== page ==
— Jorge Luis Borges, “Avatars of the Tortoise,” Otras Inquisiciones

In an earlier section I said that many of the names mathematicians assign to the objects they generate were “punk poetry”—that is, weak metaphors whose figurative nature tends to be quickly forgotten, and which turn out to be seriously misleading even to many intelligent and educated laymen. In that section, I was specifically concerned with the use made by advanced mathematical physicists of the term “dimension” to label the extra parameters they found necessary to make their theories (e.g., string theory) coherent. Here I’m concerned with the use of the term “infinite” in describing sets that conform to the criterion proposed by Georg Cantor (1845-1918)—namely, that their elements can be put into one-to-one correspondence with their own proper subsets. Cantor’s position, now accepted by the vast majority of working mathematicians, is that the same general method used to compare finite sets for size is available for infinite sets as well, which can likewise be ranked by size. And in doing so, he and his disciples tell us, he makes rigorous and precise our formerly nebulous idea of the infinite.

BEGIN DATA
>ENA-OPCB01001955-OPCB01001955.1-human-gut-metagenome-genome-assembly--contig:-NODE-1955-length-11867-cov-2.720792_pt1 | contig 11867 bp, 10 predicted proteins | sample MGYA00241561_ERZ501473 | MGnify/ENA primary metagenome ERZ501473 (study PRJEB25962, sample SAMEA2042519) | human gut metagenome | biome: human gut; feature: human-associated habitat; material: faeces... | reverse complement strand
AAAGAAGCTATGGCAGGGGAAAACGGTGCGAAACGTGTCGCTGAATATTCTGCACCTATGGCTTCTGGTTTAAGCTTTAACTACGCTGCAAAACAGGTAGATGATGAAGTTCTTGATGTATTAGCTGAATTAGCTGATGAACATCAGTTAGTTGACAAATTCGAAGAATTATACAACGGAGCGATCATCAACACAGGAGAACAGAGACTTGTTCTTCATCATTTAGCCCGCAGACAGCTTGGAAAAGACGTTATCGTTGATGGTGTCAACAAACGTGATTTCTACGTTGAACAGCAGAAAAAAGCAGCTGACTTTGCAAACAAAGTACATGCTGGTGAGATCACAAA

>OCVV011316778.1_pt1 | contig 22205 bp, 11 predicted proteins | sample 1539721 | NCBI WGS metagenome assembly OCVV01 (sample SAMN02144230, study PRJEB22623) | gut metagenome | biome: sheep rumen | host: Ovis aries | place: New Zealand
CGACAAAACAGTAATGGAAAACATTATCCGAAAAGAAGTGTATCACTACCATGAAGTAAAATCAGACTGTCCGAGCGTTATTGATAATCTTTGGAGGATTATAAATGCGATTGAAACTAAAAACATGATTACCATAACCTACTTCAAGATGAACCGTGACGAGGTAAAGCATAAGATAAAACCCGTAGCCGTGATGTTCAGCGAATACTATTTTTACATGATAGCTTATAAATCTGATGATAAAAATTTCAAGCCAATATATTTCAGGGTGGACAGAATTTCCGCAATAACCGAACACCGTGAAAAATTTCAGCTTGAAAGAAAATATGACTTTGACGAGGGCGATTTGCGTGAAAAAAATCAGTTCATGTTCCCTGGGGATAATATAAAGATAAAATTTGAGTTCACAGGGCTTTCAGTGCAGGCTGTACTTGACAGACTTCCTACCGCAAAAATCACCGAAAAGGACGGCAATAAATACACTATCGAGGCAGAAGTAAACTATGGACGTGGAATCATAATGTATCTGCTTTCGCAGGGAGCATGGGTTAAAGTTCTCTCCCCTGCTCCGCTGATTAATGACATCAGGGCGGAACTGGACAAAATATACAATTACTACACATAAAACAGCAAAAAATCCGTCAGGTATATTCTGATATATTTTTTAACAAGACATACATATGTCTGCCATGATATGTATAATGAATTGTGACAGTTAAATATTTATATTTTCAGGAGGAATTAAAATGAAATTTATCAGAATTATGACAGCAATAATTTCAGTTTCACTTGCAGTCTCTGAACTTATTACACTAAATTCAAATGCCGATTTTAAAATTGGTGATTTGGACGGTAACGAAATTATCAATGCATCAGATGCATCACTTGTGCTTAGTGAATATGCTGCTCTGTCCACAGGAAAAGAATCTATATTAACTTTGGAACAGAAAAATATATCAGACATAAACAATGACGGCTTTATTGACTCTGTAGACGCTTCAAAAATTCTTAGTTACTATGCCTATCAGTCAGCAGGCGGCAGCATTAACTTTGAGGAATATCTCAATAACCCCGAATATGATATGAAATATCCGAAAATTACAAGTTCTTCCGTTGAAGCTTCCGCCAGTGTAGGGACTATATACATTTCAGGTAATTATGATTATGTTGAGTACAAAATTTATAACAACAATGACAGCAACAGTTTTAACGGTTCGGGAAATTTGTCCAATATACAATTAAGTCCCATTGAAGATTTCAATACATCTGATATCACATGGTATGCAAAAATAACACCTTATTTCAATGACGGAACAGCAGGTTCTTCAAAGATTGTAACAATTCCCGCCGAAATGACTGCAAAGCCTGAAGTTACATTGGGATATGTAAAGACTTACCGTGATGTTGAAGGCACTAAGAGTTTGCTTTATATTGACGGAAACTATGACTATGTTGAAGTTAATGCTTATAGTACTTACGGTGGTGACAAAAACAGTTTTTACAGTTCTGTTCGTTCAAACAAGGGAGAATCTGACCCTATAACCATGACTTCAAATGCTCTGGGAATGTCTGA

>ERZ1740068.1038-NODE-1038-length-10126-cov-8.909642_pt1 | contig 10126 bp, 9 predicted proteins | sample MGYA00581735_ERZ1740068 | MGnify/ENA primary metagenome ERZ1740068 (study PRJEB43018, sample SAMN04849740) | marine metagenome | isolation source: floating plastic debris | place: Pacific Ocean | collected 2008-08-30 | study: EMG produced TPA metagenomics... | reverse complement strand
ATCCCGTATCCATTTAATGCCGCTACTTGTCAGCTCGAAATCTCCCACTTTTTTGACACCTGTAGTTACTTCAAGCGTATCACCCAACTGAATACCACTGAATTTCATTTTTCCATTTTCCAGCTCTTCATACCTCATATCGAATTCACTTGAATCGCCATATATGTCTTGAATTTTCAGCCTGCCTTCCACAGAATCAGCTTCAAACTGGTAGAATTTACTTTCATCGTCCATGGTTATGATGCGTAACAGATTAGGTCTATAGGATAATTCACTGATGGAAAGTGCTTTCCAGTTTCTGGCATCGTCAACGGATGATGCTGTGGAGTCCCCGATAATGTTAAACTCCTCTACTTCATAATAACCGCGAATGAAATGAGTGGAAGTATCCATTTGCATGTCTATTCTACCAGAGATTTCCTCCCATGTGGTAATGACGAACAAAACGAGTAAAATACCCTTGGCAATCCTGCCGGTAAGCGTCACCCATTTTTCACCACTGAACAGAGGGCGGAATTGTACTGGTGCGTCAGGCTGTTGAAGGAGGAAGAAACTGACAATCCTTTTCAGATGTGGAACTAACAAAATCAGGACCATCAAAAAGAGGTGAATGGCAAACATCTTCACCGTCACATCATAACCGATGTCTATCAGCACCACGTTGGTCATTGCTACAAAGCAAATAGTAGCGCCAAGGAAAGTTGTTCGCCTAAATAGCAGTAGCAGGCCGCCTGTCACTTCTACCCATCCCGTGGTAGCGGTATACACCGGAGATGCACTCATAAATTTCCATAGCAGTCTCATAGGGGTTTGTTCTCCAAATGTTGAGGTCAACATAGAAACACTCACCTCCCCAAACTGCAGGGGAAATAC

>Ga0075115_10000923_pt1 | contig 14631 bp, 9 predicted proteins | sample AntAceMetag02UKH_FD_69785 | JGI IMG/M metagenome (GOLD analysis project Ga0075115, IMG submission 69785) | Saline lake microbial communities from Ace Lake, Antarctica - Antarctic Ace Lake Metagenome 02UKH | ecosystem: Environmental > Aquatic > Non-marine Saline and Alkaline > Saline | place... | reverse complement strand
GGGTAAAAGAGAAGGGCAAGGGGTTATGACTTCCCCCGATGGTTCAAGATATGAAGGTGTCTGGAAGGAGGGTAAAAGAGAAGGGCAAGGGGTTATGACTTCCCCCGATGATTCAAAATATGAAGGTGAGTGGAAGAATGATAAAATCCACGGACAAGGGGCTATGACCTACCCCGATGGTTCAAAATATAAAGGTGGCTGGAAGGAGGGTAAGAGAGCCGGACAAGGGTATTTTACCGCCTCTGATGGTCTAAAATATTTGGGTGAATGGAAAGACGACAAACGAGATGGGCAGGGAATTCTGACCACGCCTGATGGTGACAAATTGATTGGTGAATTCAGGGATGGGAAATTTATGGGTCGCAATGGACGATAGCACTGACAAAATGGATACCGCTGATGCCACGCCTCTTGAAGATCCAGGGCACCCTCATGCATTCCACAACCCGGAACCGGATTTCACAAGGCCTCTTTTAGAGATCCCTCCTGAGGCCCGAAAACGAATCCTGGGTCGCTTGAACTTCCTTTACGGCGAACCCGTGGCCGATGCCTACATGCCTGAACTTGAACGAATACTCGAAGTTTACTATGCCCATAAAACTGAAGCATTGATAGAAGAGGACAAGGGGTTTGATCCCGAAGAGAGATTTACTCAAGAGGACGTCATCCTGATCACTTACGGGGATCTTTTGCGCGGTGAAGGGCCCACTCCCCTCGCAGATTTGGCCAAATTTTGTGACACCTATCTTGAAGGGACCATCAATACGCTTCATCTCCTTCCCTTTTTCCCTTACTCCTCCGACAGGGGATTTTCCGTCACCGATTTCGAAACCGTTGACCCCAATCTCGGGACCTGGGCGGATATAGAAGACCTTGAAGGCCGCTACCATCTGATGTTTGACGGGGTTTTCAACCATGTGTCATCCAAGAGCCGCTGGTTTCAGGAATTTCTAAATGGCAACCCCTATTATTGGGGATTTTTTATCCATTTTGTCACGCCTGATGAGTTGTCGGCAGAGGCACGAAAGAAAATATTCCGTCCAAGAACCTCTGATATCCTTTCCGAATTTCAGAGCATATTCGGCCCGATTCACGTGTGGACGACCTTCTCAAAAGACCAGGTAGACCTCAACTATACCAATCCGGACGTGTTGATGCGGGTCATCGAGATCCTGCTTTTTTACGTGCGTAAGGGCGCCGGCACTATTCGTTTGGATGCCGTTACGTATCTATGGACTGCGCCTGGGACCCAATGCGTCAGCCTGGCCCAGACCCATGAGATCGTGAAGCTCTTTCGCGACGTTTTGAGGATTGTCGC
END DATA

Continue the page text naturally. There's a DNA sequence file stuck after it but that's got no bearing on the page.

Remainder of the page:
What Cantor did vs. what he thought he’d done